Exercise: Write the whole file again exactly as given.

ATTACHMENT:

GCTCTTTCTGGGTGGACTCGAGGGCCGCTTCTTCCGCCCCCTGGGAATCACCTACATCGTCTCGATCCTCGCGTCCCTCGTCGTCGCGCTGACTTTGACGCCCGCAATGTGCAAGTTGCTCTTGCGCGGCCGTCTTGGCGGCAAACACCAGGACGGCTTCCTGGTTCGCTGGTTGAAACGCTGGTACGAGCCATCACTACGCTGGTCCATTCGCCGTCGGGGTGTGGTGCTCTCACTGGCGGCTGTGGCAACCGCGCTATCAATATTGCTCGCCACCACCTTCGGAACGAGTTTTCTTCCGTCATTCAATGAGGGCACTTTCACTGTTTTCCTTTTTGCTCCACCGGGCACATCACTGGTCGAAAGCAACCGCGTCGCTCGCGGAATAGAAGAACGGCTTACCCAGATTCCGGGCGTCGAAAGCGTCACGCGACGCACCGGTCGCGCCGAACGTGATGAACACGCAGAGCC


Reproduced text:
GCTCTTTCTGGGTGGACTCGAGGGCCGCTTCTTCCGCCCCCTGGGAATCACCTACATCGTCTCGATCCTCGCGTCCCTCGTCGTCGCGCTGACTTTGACGCCCGCAATGTGCAAGTTGCTCTTGCGCGGCCGTCTTGGCGGCAAACACCAGGACGGCTTCCTGGTTCGCTGGTTGAAACGCTGGTACGAGCCATCACTACGCTGGTCCATTCGCCGTCGGGGTGTGGTGCTCTCACTGGCGGCTGTGGCAACCGCGCTATCAATATTGCTCGCCACCACCTTCGGAACGAGTTTTCTTCCGTCATTCAATGAGGGCACTTTCACTGTTTTCCTTTTTGCTCCACCGGGCACATCACTGGTCGAAAGCAACCGCGTCGCTCGCGGAATAGAAGAACGGCTTACCCAGATTCCGGGCGTCGAAAGCGTCACGCGACGCACCGGTCGCGCCGAACGTGATGAACACGCAGAGCC